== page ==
“Most ethics programs are boring and stupid!”
Ethicist Michael Josephson certainly got the attention of the 2,500+ crowd at this morning’s general session. The best part about it – Josephson is right. Most ethics programs exist to ease the anxiety of the higher-ups, and so companies can say they’re doing something about ethics and compliance.
The truth, as Josephson laid out, is that most ethics programs don’t change anyone’s mind, and don’t do anything to prevent problems. The purpose of an ethics program is to affect behavior; if your program isn’t affecting behavior, you’re doing it wrong.
Here’s how to do it right:
1. Evaluate your program
- Does your program detect, deter, and prevent unethical conduct?
- Are you promoting a culture of positivity, credibility, and responsibility? For those not living up to it – are you addressing those issues and poor performance?
- Be open to the idea that you may not always be seeing all the issues – perspective makes a difference
- Understand that you can’t avoid ethical problems by ignoring them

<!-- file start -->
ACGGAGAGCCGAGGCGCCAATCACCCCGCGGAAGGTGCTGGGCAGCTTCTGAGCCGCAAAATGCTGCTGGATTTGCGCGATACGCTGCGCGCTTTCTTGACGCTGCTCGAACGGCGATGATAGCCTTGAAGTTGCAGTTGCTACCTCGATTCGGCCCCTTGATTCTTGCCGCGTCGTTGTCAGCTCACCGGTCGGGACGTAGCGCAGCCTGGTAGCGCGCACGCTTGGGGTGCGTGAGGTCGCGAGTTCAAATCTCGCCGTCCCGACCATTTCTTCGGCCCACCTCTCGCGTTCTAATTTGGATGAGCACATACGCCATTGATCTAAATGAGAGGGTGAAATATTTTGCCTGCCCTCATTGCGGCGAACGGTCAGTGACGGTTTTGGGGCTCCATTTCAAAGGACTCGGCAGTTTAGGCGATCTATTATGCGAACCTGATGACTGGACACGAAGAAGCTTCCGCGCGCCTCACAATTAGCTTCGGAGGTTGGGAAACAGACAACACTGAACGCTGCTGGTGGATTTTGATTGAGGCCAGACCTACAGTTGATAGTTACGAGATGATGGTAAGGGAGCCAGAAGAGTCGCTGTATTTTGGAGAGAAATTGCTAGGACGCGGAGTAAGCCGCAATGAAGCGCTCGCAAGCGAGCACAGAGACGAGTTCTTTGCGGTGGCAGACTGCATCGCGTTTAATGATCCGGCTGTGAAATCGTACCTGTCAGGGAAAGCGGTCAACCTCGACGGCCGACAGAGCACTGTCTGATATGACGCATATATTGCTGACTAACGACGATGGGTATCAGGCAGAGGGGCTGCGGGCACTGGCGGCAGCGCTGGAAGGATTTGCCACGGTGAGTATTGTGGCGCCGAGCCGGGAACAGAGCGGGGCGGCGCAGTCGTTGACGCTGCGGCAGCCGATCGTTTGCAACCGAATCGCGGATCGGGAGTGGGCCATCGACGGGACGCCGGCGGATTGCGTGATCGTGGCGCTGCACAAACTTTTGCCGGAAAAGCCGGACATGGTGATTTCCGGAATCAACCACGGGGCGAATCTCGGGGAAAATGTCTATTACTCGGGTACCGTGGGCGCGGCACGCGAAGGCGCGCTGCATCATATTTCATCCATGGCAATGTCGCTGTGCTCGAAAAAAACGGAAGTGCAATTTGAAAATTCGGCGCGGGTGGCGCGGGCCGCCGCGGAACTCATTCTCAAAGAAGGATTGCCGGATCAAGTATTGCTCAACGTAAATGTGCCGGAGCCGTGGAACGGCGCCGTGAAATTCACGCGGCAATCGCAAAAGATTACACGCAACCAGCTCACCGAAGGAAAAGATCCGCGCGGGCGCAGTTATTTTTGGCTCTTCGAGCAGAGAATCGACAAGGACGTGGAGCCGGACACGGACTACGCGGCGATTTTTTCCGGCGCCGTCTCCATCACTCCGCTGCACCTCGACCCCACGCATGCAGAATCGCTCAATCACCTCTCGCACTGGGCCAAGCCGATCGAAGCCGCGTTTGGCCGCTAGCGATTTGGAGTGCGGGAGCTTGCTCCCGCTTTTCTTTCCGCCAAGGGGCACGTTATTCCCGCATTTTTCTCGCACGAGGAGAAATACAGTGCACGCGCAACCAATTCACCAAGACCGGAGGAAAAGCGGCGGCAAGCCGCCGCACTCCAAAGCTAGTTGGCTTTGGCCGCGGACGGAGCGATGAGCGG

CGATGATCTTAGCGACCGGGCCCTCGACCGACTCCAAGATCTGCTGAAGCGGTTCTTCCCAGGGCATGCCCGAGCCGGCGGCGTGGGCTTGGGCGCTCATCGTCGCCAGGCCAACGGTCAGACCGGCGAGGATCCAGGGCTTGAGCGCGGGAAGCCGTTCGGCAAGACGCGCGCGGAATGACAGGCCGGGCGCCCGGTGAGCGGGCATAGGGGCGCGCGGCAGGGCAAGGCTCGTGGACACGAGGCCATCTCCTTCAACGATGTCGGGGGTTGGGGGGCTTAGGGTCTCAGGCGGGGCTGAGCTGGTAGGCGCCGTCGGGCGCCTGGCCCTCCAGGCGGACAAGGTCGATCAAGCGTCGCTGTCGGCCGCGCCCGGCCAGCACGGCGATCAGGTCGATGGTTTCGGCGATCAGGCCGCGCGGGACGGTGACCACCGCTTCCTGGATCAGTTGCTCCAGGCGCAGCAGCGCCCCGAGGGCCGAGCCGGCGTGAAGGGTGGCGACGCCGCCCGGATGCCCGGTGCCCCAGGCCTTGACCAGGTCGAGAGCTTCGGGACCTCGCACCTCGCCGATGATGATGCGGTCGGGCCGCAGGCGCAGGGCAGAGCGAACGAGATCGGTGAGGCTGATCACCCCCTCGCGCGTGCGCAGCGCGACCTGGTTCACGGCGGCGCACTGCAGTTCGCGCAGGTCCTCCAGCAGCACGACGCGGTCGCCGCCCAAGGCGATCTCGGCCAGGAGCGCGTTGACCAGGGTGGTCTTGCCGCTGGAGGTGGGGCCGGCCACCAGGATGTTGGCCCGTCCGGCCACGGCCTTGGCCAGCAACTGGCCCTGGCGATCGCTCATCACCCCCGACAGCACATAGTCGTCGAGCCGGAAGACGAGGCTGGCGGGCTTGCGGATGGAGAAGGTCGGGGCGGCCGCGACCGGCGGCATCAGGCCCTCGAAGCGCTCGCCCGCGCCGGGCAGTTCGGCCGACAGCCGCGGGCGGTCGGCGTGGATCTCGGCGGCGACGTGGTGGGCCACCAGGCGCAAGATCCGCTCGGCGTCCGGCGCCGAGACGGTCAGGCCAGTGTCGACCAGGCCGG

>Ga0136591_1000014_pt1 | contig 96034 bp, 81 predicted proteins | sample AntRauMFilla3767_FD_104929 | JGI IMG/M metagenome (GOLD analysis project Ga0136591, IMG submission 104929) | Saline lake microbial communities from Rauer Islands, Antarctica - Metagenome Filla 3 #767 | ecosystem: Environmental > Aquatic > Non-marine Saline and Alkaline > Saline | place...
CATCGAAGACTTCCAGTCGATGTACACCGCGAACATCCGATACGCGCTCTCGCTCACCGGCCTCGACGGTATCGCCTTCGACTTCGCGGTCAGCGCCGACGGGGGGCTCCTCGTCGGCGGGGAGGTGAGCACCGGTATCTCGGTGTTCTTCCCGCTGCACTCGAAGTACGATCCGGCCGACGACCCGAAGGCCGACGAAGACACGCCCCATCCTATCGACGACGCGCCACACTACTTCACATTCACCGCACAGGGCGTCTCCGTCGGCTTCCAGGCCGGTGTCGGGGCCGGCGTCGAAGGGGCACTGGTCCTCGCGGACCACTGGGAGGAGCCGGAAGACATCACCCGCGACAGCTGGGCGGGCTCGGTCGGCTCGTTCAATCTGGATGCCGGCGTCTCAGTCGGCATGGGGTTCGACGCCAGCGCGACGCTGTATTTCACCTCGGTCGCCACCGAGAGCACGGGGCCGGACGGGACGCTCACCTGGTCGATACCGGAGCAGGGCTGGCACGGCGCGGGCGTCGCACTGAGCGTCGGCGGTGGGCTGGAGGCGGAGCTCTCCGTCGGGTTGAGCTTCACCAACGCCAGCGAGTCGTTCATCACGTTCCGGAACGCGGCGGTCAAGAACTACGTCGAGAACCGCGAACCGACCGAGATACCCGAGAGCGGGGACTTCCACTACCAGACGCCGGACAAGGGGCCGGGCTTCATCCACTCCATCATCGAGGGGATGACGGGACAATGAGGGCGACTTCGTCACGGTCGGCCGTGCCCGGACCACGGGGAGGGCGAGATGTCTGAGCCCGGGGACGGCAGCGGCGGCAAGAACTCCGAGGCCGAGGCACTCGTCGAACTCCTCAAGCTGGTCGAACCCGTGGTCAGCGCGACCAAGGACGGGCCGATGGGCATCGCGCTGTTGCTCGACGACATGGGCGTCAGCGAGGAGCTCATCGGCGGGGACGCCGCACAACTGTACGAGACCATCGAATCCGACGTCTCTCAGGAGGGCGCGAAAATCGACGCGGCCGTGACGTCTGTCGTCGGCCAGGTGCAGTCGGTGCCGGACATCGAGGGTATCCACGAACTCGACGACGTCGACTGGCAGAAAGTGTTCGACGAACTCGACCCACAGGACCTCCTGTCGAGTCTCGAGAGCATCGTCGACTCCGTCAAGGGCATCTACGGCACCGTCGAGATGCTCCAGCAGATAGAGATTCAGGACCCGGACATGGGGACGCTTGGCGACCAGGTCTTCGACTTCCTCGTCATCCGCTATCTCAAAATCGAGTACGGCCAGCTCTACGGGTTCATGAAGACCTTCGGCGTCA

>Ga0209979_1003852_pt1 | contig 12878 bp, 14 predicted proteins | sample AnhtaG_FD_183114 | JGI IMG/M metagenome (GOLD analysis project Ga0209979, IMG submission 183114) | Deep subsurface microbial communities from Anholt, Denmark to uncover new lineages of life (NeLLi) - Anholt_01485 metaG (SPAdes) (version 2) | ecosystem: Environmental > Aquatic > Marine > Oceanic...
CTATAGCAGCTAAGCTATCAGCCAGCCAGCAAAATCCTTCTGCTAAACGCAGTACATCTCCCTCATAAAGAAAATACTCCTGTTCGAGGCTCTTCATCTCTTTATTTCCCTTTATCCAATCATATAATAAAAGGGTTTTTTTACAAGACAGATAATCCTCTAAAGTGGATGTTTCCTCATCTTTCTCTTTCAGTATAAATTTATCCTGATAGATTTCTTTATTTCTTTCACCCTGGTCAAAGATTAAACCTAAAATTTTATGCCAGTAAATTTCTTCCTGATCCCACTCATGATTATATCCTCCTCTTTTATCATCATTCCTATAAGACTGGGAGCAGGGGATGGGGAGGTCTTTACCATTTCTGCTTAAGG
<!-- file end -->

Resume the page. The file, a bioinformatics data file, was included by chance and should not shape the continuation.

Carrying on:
2. Establish a culture of ethics
- Be stern, ethics is not a factor to consider, it’s a ground rule
- Define what ethics means in your organization; start with:
- Good citizenship
- Let everyone know that your organization values ethical behavior, and expects it from all employees
- Most people want to be ethical and do the right thing – teach them what that looks like for your organization
- Operate on the understanding that there is a big difference between what you have the right to do, and what is right to do
While wrapping up, Josephson also gave some great advice on how to define ethics: Just think about the qualities you would look for if you ever got the chance to interview who would get to date and marry your children. As it turns out, those are the same qualities that make up the backbone of an ethical organization.